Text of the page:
yourself, you can execute these procedures one step at a time.
\item[\ttindexbold{safe_step_tac} $cs$ $i$] performs a safe step on
  subgoal~$i$.  The safe wrapper tactical is applied to a tactic that may
  include proof by assumption or Modus Ponens (taking care not to instantiate
  unknowns), or substitution.

\item[\ttindexbold{safe_tac} $cs$] repeatedly performs safe steps on all 
subgoals.  It is deterministic, with at most one outcome.  

\item[\ttindexbold{inst_step_tac} $cs$ $i$] is like \texttt{safe_step_tac},
but allows unknowns to be instantiated.

\item[\ttindexbold{step_tac} $cs$ $i$] is the basic step of the proof
  procedure.  The (unsafe) wrapper tactical is applied to a tactic that tries
 \texttt{safe_tac}, \texttt{inst_step_tac}, or applies an unsafe rule from~$cs$.

  resembles \texttt{step_tac}, but allows backtracking between using safe
  rules with instantiation (\texttt{inst_step_tac}) and using unsafe rules.
  The resulting search space is larger.

\subsection{The current claset}\label{sec:current-claset}
Some logics (\FOL, {\HOL} and \ZF) support the concept of a current
claset\index{claset!current}.  This is a default set of classical rules.  The
underlying idea is quite similar to that of a current simpset described in
\S\ref{sec:simp-for-dummies}; please read that section, including its
warnings.  Just like simpsets, clasets can be associated with theories.  The
Blast_tac        : int -> tactic
Auto_tac         : unit -> tactic
Fast_tac         : int -> tactic
Best_tac         : int -> tactic
Deepen_tac       : int -> int -> tactic
Clarify_tac      : int -> tactic
Clarify_step_tac : int -> tactic
Safe_tac         :        tactic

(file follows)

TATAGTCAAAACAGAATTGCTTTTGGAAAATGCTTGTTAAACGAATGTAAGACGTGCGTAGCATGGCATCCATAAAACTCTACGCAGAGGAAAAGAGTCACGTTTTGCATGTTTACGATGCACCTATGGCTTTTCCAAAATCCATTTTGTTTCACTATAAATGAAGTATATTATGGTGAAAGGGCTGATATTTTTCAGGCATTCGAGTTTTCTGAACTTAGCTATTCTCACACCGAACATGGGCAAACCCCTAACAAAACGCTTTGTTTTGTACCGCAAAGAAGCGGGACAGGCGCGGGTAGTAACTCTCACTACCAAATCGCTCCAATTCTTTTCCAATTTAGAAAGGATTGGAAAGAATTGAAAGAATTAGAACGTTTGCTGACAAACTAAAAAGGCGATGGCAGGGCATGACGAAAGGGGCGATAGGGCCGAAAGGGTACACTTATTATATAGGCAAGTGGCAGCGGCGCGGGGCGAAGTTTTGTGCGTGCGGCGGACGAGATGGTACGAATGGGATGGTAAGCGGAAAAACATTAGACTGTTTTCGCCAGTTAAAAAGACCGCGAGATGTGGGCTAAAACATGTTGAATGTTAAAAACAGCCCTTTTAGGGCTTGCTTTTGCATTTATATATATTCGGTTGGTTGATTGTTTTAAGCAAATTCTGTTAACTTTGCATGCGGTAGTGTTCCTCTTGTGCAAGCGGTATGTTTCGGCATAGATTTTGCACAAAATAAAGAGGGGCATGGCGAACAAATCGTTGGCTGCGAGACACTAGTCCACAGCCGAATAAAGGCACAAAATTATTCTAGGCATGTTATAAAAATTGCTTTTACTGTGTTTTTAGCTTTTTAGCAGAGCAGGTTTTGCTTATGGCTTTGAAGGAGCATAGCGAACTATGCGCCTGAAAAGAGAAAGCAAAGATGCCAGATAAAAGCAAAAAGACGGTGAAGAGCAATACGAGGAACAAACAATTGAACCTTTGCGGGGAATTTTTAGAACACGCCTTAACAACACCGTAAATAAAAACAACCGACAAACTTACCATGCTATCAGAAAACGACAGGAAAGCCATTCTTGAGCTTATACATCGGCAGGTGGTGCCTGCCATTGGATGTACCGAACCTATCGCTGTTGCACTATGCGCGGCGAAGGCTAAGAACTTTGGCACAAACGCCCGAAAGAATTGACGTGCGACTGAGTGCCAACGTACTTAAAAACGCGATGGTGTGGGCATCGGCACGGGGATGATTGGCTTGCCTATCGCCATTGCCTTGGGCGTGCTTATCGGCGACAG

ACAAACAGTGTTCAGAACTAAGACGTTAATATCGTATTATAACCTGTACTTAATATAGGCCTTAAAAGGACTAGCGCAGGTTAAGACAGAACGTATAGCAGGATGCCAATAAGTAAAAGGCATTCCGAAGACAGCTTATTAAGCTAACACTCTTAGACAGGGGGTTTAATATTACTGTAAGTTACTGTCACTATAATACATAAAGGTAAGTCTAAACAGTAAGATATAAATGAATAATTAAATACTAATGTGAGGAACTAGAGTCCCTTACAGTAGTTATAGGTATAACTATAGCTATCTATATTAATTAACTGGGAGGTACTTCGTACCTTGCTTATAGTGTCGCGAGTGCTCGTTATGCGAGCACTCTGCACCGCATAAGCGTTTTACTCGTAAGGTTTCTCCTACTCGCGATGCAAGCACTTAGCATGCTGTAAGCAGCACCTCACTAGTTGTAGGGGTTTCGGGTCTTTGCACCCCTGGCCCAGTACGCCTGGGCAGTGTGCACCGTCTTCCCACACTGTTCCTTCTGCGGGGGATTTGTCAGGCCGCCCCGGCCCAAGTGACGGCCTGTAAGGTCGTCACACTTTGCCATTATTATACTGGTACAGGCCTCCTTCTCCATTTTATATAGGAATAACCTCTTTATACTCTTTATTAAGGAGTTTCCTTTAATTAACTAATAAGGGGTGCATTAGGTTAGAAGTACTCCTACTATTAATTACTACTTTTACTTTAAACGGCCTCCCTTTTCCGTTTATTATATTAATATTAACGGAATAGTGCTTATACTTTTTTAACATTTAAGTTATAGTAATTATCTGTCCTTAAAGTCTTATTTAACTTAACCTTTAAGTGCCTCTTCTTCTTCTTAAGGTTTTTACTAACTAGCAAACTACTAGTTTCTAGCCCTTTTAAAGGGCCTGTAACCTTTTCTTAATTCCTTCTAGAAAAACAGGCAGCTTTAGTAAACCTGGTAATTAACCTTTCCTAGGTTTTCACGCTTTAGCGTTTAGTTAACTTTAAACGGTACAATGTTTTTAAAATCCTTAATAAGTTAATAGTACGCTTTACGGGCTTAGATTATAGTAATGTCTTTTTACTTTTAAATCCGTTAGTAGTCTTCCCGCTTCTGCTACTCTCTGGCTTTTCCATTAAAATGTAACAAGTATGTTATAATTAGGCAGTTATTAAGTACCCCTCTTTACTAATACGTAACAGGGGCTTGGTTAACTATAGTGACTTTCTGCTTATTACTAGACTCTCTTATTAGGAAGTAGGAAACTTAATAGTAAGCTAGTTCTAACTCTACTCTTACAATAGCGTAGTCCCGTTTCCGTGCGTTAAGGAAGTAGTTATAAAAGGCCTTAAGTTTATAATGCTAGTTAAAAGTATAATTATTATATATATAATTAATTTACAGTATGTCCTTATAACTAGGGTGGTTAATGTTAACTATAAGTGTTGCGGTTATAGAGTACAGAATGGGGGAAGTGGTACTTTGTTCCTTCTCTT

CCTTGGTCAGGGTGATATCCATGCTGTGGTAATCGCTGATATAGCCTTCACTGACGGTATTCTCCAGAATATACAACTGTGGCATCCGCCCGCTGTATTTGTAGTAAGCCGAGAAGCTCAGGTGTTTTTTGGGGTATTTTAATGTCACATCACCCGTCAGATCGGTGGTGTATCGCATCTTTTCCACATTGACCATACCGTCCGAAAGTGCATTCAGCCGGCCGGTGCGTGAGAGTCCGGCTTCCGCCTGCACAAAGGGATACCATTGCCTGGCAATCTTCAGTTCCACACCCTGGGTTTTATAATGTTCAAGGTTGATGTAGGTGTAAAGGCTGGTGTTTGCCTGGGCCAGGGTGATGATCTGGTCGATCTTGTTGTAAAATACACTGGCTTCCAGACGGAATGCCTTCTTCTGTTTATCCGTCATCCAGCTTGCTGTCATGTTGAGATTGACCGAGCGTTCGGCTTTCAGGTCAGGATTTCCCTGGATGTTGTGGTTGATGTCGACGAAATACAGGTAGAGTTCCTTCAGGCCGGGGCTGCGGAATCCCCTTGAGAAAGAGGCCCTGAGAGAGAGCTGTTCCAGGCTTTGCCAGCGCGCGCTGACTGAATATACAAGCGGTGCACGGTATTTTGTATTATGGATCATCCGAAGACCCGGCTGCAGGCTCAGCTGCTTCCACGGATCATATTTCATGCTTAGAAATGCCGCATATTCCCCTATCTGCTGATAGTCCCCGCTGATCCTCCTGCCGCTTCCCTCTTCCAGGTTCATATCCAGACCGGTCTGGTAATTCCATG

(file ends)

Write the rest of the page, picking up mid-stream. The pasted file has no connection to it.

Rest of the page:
Safe_step_tac    : int -> tactic
Step_tac         : int -> tactic
make use of the current claset.  For example, \texttt{Blast_tac} is defined as 
fun Blast_tac i st = blast_tac (!claset) i st;
and gets the current claset, \ttindex{!claset}, only after it is applied to a
proof state.  The functions
AddSIs, AddSEs, AddSDs, AddIs, AddEs, AddDs: thm list -> unit
\indexbold{*AddSIs} \indexbold{*AddSEs} \indexbold{*AddSDs}
\indexbold{*AddIs} \indexbold{*AddEs} \indexbold{*AddDs}
are used to add rules to the current claset.  They work exactly like their
lower case counterparts, such as \texttt{addSIs}.  Calling
Delrules : thm list -> unit
deletes rules from the current claset. 

\subsection{Other useful tactics}
\index{tactics!for contradiction}
\index{tactics!for Modus Ponens}
contr_tac    :             int -> tactic
mp_tac       :             int -> tactic
eq_mp_tac    :             int -> tactic
swap_res_tac : thm list -> int -> tactic
These can be used in the body of a specialized search.
\item[\ttindexbold{contr_tac} {\it i}]\index{assumptions!contradictory}
  solves subgoal~$i$ by detecting a contradiction among two assumptions of
  the form $P$ and~$\neg P$, or fail.  It may instantiate unknowns.  The
  tactic can produce multiple outcomes, enumerating all possible

\item[\ttindexbold{mp_tac} {\it i}] 
is like \texttt{contr_tac}, but also attempts to perform Modus Ponens in